10 IT outsourcing tips to become a 'very important customer'

While you may not want to be your outsourcing provider's favorite client (that probably means you're making them the most money with the least effort), you don't want to be on their black list either. The very important customer roster is where you want to be.

"Being at the top of your provider's priority list will inevitably inure to your benefit over the long haul," says Steve Martin, partner with outsourcing consultancy Pace Harmon. "And figuring out how to get there without having to buy your way into this elite club is worthwhile."

[Related: CIOs Need to Up Their Outsourcing Vendor Management Game]

There are some simple, but often overlooked ways, to show your outsourcing provider a little love and get more attention in return--without giving away too much.

1. Be Reasonable in Negotiations. You set the tone for the outsourcing engagement long before the contract is signed. "This is a long-term relationship. There's no need to fight for every point in the negotiation," says Shawn Helms, partner in the outsourcing and technology transactions practice of law firm K&L Gates. "Taking a hard line approach or asking for unreasonable, out-of-market terms creates ill will from day 1."

[Related: 5 Ways to Evaluate Your IT Outsourcing Maturity]

2. Open Up. There's nothing like a post-nuptial revelation to ruin a good relationship. A coveted customer will provide full disclosure of its environment during the due-diligence period, says Pace Harmon's Martin, including an accurate asset inventory, current performance levels, and number of resources supporting operations.

"A subtle, but important, ingredient in the buyer-provider love fest is a buyer that has a solid handle on their process baseline and a definitive total cost of ownership model prior to engaging the provider," says Michael Engel, partner with outsourcing consultancy Sylvan Advisory. "Being able to provide a comprehensive view of value being delivered to your client, based on their data, is an absolute love potion for the provider."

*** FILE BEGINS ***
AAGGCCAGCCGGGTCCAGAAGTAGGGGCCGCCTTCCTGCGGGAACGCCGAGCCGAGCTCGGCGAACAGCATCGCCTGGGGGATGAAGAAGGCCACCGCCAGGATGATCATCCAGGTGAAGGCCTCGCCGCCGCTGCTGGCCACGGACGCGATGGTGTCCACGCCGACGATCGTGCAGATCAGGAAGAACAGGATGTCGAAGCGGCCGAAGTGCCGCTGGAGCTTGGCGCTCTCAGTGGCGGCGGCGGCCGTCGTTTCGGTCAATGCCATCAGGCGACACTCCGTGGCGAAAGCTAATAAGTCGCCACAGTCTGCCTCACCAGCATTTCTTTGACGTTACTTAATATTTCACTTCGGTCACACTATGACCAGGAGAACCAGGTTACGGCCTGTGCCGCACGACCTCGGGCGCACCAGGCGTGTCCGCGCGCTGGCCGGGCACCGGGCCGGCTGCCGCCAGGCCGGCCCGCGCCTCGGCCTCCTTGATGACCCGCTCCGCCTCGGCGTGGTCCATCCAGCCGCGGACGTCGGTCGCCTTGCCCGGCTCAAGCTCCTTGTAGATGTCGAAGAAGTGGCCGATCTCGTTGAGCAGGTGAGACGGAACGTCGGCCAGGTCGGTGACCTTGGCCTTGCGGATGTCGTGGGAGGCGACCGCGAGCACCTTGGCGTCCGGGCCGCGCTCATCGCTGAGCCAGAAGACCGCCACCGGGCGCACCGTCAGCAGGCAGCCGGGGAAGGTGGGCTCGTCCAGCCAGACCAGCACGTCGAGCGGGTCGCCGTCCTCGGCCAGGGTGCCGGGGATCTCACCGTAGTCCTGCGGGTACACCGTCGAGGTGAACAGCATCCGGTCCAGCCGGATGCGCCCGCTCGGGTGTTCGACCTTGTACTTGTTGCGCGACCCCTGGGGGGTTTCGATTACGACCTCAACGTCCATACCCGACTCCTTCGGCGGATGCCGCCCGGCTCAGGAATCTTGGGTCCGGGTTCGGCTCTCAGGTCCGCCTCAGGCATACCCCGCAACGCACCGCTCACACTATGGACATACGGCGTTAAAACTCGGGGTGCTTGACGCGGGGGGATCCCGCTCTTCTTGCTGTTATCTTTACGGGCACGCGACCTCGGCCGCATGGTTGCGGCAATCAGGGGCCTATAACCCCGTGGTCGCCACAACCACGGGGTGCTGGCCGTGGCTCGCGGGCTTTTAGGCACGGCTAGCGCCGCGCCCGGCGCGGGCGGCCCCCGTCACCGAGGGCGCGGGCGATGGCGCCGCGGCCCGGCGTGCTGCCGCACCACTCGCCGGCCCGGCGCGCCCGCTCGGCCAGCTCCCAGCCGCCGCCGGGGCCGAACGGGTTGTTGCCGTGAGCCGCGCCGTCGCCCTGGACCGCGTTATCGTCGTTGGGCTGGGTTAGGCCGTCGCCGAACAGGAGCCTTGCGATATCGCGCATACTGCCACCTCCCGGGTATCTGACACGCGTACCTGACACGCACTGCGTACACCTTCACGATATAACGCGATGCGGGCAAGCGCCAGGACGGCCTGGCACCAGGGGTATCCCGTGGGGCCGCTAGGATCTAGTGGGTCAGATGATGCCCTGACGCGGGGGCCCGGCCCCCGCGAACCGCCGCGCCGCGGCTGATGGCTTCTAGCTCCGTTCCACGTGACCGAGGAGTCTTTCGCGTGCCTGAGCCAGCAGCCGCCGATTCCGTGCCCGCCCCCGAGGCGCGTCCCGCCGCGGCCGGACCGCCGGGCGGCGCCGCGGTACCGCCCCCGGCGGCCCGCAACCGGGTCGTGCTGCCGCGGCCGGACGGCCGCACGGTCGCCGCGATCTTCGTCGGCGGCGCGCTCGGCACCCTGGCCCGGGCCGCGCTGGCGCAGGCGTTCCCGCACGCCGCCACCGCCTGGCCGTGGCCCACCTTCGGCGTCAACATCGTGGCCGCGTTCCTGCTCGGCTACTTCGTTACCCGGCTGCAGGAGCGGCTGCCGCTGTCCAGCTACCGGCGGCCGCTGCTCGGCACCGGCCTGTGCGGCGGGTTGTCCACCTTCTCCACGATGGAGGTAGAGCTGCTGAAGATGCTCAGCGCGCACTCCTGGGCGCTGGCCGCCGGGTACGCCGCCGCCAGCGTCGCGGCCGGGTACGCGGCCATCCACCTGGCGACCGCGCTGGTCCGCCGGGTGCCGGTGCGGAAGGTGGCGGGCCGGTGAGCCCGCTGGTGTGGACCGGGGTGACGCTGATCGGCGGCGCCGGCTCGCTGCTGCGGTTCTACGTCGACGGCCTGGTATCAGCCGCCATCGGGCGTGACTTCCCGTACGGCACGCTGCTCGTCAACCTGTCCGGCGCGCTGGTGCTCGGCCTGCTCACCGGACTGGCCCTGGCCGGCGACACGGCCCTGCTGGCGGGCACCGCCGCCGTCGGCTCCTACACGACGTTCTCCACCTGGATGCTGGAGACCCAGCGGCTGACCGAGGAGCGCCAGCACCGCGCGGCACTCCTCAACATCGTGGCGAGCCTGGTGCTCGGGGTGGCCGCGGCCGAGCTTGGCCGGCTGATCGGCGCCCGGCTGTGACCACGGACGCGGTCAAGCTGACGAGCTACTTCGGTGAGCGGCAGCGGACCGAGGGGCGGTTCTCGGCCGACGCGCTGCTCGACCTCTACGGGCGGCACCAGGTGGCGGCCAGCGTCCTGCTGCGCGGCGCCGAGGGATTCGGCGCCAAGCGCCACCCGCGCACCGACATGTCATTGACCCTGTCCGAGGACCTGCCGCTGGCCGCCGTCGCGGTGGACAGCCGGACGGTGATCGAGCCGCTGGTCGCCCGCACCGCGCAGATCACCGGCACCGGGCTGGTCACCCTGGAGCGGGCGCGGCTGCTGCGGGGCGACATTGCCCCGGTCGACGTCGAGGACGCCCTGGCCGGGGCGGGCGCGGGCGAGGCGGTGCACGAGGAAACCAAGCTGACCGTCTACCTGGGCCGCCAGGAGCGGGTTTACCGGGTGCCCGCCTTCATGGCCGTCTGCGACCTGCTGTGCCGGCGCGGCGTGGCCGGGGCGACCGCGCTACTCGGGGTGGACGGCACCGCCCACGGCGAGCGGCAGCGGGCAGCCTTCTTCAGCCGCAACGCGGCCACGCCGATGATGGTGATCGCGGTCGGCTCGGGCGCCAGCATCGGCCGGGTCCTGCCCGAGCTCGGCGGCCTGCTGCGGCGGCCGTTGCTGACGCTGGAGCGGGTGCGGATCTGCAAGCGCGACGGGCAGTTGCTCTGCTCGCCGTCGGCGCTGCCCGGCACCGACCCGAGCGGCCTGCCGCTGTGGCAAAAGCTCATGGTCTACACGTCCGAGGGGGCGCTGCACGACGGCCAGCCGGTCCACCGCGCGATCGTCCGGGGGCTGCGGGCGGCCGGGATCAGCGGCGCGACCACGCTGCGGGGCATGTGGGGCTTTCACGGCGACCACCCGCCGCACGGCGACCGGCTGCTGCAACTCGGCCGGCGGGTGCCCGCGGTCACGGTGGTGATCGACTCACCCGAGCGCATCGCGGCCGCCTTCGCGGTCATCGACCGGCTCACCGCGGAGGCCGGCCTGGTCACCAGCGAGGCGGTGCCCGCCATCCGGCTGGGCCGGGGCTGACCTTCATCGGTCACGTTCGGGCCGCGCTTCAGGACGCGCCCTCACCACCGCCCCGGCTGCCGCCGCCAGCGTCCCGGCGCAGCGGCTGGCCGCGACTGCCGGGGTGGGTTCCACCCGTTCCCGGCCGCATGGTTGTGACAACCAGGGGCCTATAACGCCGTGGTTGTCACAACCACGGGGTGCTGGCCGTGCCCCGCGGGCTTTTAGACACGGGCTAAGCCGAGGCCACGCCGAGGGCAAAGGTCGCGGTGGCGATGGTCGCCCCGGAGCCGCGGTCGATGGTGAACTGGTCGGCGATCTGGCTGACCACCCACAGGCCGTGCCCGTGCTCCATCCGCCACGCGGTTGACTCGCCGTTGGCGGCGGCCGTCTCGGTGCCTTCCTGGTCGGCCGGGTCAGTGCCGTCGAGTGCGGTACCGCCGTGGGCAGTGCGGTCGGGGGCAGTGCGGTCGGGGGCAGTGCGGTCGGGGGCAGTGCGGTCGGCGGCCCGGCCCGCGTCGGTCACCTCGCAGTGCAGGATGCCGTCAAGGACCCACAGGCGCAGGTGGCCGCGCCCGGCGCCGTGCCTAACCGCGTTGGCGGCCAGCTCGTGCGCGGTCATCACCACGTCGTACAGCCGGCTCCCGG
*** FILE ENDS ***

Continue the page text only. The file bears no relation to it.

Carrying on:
3. Put the Contract Away. Avoid hyper-technical interpretations of the agreement. Valued outsourcing customers "live the spirit of the [outsourcing] agreement and not just the words," says Edward Hansen, partner and co-chair of the global sourcing practice at Baker & McKenzie.

[Related: How to Close Your Next IT Outsourcing Deal: Handshake vs. Contract]

"If you conducted your contracting process in an optimal fashion, you should have a contract that embodies a great working relationship that you forged as you were working through the problems that arise during negotiations," Hansen says. "Bringing this problem-solving attitude into the way you manage your vendor after contract signing is a great and fair way to keep the relationship on track."

4. Offer Rewards. "Providers will show you the love if you show them the money--or at least the potential to earn it," says Martin of Pace Harmon. "Reward strong vendor performance and service with opportunities to pick up additional revenue and make clear the linkages between their financial prospects and their performance